Predicting the North: Sovereignty and the Canadian Brand in the Arctic

Rapid change sums up the Arctic of today, with significant implications for branding Canada. Climate change produces a level of interest in the region from a widening range of actors and confronts Canada with new challenges. The present study uses a forecasting model to assess the likely outcomes, under current conditions, across a range of substantively important issues in the Arctic. The work unfolds in four further stages. First, a forecasting model is introduced and linked to the present context. The second stage presents the expert-generated data used to forecast the future. Third, forecasts are produced and assessed in terms of implications for existing policy in areas ranging from search and rescue to transit of the Northwest Passage. The fourth and final stage offers conclusions about the Canadian brand and suggests directions for future research.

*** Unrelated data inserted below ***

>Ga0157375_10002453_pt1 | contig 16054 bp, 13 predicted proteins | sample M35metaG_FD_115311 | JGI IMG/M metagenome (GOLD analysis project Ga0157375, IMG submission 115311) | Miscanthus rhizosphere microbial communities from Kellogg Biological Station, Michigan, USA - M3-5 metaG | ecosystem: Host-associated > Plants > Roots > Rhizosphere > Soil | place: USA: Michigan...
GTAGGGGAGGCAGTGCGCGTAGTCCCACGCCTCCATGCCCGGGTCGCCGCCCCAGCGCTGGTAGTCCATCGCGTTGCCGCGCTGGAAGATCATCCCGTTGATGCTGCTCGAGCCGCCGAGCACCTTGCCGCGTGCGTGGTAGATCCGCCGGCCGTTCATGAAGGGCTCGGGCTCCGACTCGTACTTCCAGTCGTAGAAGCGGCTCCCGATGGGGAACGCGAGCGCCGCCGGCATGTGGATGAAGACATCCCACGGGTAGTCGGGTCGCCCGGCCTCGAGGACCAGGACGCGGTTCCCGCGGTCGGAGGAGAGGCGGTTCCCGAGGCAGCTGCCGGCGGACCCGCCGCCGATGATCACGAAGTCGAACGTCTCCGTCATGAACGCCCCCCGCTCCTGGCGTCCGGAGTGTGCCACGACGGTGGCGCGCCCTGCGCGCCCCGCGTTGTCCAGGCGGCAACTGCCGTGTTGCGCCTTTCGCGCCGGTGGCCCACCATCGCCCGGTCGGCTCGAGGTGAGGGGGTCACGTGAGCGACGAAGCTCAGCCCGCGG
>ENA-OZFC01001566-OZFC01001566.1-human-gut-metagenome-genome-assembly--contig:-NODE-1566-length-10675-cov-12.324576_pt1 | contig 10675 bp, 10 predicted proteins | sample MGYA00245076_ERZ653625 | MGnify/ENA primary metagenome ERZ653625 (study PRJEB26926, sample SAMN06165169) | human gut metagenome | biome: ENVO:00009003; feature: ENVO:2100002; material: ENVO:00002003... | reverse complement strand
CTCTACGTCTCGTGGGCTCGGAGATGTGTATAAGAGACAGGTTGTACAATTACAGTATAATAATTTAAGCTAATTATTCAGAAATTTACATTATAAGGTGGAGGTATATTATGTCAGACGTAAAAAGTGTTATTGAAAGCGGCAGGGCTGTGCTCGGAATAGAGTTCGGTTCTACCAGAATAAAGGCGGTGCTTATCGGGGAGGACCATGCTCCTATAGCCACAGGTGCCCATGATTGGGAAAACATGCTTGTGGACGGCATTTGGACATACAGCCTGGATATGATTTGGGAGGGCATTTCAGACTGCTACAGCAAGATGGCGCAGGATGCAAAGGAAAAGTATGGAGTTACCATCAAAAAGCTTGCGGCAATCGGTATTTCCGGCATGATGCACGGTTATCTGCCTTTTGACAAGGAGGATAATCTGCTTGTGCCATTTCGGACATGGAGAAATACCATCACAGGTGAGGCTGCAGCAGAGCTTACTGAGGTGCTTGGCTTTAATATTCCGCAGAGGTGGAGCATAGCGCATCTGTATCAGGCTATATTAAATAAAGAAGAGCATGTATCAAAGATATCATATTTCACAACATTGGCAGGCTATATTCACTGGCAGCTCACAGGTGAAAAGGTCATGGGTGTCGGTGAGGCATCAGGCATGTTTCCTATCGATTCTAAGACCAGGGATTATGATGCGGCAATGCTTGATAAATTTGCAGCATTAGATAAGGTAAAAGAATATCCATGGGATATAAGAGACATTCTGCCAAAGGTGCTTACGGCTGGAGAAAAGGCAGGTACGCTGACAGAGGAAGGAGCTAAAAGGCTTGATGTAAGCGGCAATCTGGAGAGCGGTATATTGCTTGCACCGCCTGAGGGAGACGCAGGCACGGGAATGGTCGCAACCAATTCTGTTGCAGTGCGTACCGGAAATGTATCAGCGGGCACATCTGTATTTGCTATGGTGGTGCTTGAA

Professor James’ teaching and research interests are in the fields of International Relations (foreign policy analysis and security studies); Comparative Politics (Canadian politics); Rational Choice (collective action, expected utility and game theory); and Empirical Methods (research design and statistics). His most recent books focus on Canadian Studies, ethnic conflict and political realism.